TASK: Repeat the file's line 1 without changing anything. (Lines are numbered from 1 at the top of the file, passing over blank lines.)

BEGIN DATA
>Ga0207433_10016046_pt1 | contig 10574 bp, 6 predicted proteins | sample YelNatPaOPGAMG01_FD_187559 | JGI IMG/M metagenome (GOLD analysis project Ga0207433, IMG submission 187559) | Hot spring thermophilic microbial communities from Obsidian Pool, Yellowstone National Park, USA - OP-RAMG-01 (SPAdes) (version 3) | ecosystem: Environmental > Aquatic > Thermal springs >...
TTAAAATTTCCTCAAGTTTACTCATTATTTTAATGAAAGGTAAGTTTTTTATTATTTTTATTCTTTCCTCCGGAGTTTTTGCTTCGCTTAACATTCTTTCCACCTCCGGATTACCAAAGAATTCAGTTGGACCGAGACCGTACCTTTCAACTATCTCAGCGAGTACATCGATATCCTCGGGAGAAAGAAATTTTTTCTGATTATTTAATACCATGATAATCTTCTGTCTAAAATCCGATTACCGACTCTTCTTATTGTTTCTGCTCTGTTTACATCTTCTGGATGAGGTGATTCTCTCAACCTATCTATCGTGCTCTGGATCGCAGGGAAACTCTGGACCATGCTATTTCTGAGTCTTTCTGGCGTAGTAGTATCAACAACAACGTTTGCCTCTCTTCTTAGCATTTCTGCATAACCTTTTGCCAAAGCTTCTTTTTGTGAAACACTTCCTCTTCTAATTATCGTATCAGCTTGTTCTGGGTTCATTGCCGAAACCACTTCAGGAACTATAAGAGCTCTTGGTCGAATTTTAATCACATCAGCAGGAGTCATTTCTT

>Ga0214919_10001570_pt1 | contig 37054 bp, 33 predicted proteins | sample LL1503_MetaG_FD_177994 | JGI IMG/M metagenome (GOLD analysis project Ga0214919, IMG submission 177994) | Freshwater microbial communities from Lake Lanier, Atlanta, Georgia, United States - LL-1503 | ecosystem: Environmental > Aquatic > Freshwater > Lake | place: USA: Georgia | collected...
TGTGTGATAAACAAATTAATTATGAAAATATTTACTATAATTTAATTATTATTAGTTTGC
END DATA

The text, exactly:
>Ga0207433_10016046_pt1 | contig 10574 bp, 6 predicted proteins | sample YelNatPaOPGAMG01_FD_187559 | JGI IMG/M metagenome (GOLD analysis project Ga0207433, IMG submission 187559) | Hot spring thermophilic microbial communities from Obsidian Pool, Yellowstone National Park, USA - OP-RAMG-01 (SPAdes) (version 3) | ecosystem: Environmental > Aquatic > Thermal springs >...